Thursday, June 12, 2008


The events of the past few days have really gotten me thinking a lot about discrimination.

I think discrimination in this country has become a practice in subtly. We have laws that protect against blatant discrimination, yet discrimination continues. In most cases, it is very subtle. (Not that there aren't obvious cases!)

Discrimination can occur based on race, national origin, religion, sexual orientation, health status, socioeconomic status... In my life, I have only been on the receiving end of discrimination a few times, an only recently have I felt discrimination as an adult.

As a child, when I would experience discrimination, I would never know how to react; I would be hurt, frustrated, angry, and question what I was doing wrong. As an adult, with a much more firm sense of myself, my heritage, my abilities, I still feel torn when I experience discrimination. I am never sure how to react. I feel that I might be unprepared to face discrimination that is directed at my child.

I will be honest: often, when I see or experience discrimination, I kind of feel like "What's the point? Speaking up is not going to change anything. Why bother?" But as I wrote before, this adoption journey (which has made me much more aware of discrimination in this country) has lit a fire in me to "be a part of the solution" so to speak. To be the person I want my daughters to be- to boldly, but respectfully and logically, approach these problems head on. Not to mention, Momma Bear will not be happy if someone is picking on my Baby Bear!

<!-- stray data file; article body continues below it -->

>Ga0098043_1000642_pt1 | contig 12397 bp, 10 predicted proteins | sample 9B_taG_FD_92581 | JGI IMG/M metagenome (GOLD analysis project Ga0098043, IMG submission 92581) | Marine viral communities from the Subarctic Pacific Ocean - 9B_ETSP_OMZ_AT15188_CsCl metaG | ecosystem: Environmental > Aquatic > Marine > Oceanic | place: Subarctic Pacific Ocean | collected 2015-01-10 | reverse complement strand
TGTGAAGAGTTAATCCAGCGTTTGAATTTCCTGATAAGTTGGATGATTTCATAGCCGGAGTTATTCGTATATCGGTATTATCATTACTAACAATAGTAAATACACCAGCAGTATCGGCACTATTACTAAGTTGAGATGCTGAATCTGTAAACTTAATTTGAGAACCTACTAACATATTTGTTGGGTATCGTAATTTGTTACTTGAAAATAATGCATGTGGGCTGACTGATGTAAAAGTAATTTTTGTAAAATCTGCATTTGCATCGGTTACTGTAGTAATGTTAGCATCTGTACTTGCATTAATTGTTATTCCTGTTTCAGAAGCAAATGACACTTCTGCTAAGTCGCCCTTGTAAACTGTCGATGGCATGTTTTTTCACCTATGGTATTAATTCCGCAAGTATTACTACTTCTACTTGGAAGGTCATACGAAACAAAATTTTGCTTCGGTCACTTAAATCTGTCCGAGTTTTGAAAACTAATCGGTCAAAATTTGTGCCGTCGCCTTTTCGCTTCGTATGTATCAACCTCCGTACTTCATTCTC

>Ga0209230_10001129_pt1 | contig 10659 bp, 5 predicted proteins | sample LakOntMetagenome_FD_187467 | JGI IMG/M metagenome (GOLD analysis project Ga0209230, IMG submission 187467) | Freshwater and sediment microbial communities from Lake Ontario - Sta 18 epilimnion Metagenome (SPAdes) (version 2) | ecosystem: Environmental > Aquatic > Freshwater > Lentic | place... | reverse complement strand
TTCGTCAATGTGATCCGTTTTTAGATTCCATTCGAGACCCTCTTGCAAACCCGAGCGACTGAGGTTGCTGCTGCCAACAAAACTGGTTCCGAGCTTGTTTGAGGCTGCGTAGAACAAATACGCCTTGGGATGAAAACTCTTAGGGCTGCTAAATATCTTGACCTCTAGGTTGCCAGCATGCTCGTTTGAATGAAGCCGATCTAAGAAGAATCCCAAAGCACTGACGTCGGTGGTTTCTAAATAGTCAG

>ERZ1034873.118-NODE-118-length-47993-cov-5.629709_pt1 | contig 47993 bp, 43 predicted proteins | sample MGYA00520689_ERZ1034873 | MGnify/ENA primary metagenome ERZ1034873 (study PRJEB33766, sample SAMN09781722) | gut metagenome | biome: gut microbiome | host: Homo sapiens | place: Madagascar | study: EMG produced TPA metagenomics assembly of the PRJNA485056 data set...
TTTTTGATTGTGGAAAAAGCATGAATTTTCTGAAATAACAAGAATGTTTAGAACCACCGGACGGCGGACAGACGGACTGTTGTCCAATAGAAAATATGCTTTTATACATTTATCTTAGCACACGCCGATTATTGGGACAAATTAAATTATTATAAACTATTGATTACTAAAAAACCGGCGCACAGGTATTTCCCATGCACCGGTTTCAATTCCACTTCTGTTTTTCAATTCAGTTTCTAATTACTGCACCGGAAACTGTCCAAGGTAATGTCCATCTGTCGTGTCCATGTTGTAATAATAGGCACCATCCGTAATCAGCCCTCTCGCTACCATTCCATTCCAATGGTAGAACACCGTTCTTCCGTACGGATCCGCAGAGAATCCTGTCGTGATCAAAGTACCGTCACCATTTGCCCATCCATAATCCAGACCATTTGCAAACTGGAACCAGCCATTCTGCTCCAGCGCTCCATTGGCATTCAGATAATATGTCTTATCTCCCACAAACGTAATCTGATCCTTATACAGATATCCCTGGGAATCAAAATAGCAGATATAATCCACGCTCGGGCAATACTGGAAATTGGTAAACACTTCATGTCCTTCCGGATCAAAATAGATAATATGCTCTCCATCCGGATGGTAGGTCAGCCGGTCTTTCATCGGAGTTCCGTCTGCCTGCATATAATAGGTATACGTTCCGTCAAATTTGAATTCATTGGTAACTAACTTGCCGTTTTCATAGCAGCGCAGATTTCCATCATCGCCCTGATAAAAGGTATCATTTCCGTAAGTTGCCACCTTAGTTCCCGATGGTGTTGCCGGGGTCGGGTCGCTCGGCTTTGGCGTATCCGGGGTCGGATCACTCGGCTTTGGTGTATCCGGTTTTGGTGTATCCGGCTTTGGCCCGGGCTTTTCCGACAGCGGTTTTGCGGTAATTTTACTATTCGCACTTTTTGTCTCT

Personally, in my little community I see more religious/socioeconomic status discrimination than anything else. As a matter of fact, as a community that attracts a high rate of international MDs/PhDs (and beyond), many of the most educated and well-to-do persons in our community are "non-traditional;" they are people of color and from all different nationalities. And yet, I can see how even they are recipients of religious discrimination from some of the "home grown" nurses and ancillary staff.

I feel it is so important to have a respect for all people- if for no other reason than they were created by God. This can be hard to do at times- very hard, depending on the person:) But this is what I want to teach my daughters: all people are given value by God- it's what they do with it that matters.

Anyway, all this to say:
How do you deal with discrimination when you are on the receiving end?
What do you do when you see discrimination occurring against someone else?

1 comment:

Tanya said...

All I know to do is to speak up. Say it isn't acceptable. This usually shames the offenders...